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Social Sci LibreTexts

15.1E: Traditional Authority

  • Page ID
    8424
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    Traditional authority refers to a form of leadership in which authority derives from tradition or custom.

     

    LEARNING OBJECTIVES

     

    Compare patrimonial government with feudalism within the context of traditional authority

     

    KEY TAKEAWAYS

    Key Points

     

    • Weber traced traditional domination back to patriarchs, their households, and the ancient tradition of family. In such systems, the master is designated in accordance with the rules of inheritance.
    • Patrimonial government occurs when the ruler’s household expands to governmental offices. All officials are personal dependents or favorites of the ruler, and are appointed by him.
    • Feudalism replaced the paternal relationship of patrimonalism with a contract of allegiance based on knightly militarism.

     

    Key Terms

     

    • feudalism: A social system that is based on personal ownership of resources and personal fealty between a suzerain (lord) and a vassal (subject). Defining characteristics of feudalism are direct ownership of resources, personal loyalty, and a hierarchical social structure reinforced by religion.
    • patrimonial government: A form of governance in which all power flows directly from the leader. The leaders of these countries typically enjoy absolute personal power.
    • tradition: A part of culture that is passed from person to person or generation to generation, possibly differing in detail from family to family, such as the way holidays are celebrated.

     

    Traditional Authority

     

    Traditional authority is a type of leadership in which the authority of a ruling regime is largely tied to tradition or custom. In sociology, the concept of traditional authority comes from Max Weber ‘s tripartite classification of authority. In addition to traditional authority, Weber claimed that the other two styles of authority were charismatic authority and rational-legal authority. Weber noted that, in history, these ideal types of domination always seemed to occur in combinations.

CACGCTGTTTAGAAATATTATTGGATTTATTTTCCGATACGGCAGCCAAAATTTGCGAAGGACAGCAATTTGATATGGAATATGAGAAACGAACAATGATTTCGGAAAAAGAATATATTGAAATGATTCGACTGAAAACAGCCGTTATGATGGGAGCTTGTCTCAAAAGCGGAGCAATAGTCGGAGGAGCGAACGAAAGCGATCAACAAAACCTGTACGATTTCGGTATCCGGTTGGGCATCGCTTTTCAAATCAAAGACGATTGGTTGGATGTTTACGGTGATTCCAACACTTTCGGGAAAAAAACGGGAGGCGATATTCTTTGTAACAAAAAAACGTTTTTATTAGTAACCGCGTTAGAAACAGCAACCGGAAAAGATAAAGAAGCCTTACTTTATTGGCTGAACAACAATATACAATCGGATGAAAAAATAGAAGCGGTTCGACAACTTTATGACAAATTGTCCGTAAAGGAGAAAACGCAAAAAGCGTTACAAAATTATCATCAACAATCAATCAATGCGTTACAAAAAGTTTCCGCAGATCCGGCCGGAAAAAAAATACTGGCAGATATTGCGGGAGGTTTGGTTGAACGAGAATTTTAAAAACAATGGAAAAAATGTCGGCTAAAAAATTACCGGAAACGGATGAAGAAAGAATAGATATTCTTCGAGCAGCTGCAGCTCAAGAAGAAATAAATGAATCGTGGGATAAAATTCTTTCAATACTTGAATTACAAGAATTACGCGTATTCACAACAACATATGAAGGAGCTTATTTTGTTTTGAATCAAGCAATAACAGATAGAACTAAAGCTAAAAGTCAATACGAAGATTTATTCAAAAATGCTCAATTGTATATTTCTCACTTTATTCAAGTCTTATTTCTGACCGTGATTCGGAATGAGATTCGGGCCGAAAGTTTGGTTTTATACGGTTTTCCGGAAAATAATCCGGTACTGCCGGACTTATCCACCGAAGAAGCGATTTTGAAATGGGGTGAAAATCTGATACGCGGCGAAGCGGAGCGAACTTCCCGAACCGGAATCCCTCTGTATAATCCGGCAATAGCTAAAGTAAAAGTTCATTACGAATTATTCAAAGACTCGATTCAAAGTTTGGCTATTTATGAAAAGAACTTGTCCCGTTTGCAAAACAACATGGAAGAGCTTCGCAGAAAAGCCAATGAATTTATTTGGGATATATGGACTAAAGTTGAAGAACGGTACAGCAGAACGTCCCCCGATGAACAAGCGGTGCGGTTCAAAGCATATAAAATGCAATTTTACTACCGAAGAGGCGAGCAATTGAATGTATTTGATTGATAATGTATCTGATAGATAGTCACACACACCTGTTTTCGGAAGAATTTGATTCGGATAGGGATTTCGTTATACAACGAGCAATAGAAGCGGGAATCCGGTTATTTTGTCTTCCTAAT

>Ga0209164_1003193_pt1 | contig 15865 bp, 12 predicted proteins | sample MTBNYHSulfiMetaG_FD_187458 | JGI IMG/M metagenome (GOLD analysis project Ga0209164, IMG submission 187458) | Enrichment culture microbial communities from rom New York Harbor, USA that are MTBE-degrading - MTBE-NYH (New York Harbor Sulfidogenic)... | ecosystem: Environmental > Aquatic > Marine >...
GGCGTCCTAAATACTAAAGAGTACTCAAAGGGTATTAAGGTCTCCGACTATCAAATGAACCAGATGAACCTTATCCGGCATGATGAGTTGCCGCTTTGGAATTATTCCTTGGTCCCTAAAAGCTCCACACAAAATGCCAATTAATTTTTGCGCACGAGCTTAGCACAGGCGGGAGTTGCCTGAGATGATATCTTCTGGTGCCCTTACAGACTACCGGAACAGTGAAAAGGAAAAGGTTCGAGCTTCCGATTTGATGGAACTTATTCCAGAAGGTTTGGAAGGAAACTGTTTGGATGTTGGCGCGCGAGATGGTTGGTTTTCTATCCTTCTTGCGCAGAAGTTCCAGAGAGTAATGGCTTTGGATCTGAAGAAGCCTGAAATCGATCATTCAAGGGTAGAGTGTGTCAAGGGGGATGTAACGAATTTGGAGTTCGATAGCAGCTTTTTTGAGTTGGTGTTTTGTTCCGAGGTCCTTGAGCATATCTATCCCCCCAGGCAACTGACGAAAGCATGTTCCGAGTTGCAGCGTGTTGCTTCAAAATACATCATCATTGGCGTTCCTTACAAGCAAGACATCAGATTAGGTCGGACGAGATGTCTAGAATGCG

Weber traced traditional domination back to patriarchs, their households, and the ancient tradition of the family. In such systems, the master, almost exclusively an older father, is designated in accordance with the rules of inheritance. He has no administrative staff, nor any machinery to enforce his will by force alone. Instead, he depends on the willingness of subservient group members to respect his authority. They obey him based on the belief that this is their duty, sanctioned by tradition.

    Patrimonial government is related to this model, but is slightly different. This occurs when a patriarchal ruler’s household expands to governmental offices. In this style of leadership, all officials are personal dependents or favorites of the ruler, and are appointed by the ruler. Their interactions with the ruler are based on paternal authority and filial dependence. Military force is an important instrument of patrimonial rule. Patrimonial dominance has often prevailed in the Orient.

     

    Patrimonalism and Feudalism

     

    In comparison to patrimonalism, feudalism has one major similarity and several important differences. The similarity is that both are based on tradition and have powerful rulers who grant rights in return for military and administrative services. There are two important differences. First, feudalism replaced the paternal relationship of patrimonalism with a contract of allegiance based on knightly militarism. Second, in a patrimonial government, officials are personally dependent on the patriarch. In feudalism, these individuals are replaced with vassals, who have contractual freedom, personal allegiance, and socioeconomic prominence.

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    Louis XIV of France: Historically, kings have derived their authority from tradition.

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    King Abdullah bin Abdul al-Saud of Saudi Arabia: King Abdullah bin Abdul al-Saud, King of Saudi Arabia, derived his authority from tradition.